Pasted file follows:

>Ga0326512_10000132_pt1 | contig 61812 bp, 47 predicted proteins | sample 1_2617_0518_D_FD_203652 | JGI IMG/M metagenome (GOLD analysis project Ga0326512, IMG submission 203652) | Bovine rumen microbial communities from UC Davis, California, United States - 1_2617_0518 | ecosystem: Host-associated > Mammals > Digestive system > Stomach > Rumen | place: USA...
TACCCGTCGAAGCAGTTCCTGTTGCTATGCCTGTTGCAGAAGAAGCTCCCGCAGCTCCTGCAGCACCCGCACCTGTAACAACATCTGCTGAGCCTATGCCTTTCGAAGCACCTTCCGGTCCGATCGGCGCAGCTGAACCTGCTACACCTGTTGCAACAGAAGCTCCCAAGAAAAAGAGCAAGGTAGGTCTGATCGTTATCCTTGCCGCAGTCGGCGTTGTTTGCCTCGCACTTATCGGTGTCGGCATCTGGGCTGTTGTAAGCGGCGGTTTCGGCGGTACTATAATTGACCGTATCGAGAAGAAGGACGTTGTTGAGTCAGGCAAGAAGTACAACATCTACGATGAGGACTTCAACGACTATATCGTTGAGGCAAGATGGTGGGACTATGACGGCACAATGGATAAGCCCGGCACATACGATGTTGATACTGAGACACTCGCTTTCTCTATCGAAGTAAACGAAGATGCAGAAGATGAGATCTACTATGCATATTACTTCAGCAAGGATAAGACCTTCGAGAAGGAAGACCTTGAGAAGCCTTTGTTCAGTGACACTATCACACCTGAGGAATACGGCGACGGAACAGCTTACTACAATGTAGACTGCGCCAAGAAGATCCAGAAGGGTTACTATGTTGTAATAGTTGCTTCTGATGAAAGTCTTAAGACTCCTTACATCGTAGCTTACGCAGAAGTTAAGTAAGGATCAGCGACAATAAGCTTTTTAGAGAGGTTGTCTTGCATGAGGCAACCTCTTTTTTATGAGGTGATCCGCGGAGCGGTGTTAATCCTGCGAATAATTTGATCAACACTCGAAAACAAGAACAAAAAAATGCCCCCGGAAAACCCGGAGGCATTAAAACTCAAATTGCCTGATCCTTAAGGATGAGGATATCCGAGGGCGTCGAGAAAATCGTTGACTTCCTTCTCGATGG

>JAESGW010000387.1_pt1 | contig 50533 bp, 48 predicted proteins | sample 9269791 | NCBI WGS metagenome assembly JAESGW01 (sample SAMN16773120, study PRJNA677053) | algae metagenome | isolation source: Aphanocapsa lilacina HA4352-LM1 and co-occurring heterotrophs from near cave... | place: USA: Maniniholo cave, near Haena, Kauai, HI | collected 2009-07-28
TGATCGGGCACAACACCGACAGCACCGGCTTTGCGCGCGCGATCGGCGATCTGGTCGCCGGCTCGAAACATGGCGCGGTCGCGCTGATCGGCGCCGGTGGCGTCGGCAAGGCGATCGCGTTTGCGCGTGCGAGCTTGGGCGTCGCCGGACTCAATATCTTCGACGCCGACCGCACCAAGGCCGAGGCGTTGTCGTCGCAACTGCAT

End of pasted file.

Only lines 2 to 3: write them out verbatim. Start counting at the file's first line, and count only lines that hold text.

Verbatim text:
TACCCGTCGAAGCAGTTCCTGTTGCTATGCCTGTTGCAGAAGAAGCTCCCGCAGCTCCTGCAGCACCCGCACCTGTAACAACATCTGCTGAGCCTATGCCTTTCGAAGCACCTTCCGGTCCGATCGGCGCAGCTGAACCTGCTACACCTGTTGCAACAGAAGCTCCCAAGAAAAAGAGCAAGGTAGGTCTGATCGTTATCCTTGCCGCAGTCGGCGTTGTTTGCCTCGCACTTATCGGTGTCGGCATCTGGGCTGTTGTAAGCGGCGGTTTCGGCGGTACTATAATTGACCGTATCGAGAAGAAGGACGTTGTTGAGTCAGGCAAGAAGTACAACATCTACGATGAGGACTTCAACGACTATATCGTTGAGGCAAGATGGTGGGACTATGACGGCACAATGGATAAGCCCGGCACATACGATGTTGATACTGAGACACTCGCTTTCTCTATCGAAGTAAACGAAGATGCAGAAGATGAGATCTACTATGCATATTACTTCAGCAAGGATAAGACCTTCGAGAAGGAAGACCTTGAGAAGCCTTTGTTCAGTGACACTATCACACCTGAGGAATACGGCGACGGAACAGCTTACTACAATGTAGACTGCGCCAAGAAGATCCAGAAGGGTTACTATGTTGTAATAGTTGCTTCTGATGAAAGTCTTAAGACTCCTTACATCGTAGCTTACGCAGAAGTTAAGTAAGGATCAGCGACAATAAGCTTTTTAGAGAGGTTGTCTTGCATGAGGCAACCTCTTTTTTATGAGGTGATCCGCGGAGCGGTGTTAATCCTGCGAATAATTTGATCAACACTCGAAAACAAGAACAAAAAAATGCCCCCGGAAAACCCGGAGGCATTAAAACTCAAATTGCCTGATCCTTAAGGATGAGGATATCCGAGGGCGTCGAGAAAATCGTTGACTTCCTTCTCGATGG

>JAESGW010000387.1_pt1 | contig 50533 bp, 48 predicted proteins | sample 9269791 | NCBI WGS metagenome assembly JAESGW01 (sample SAMN16773120, study PRJNA677053) | algae metagenome | isolation source: Aphanocapsa lilacina HA4352-LM1 and co-occurring heterotrophs from near cave... | place: USA: Maniniholo cave, near Haena, Kauai, HI | collected 2009-07-28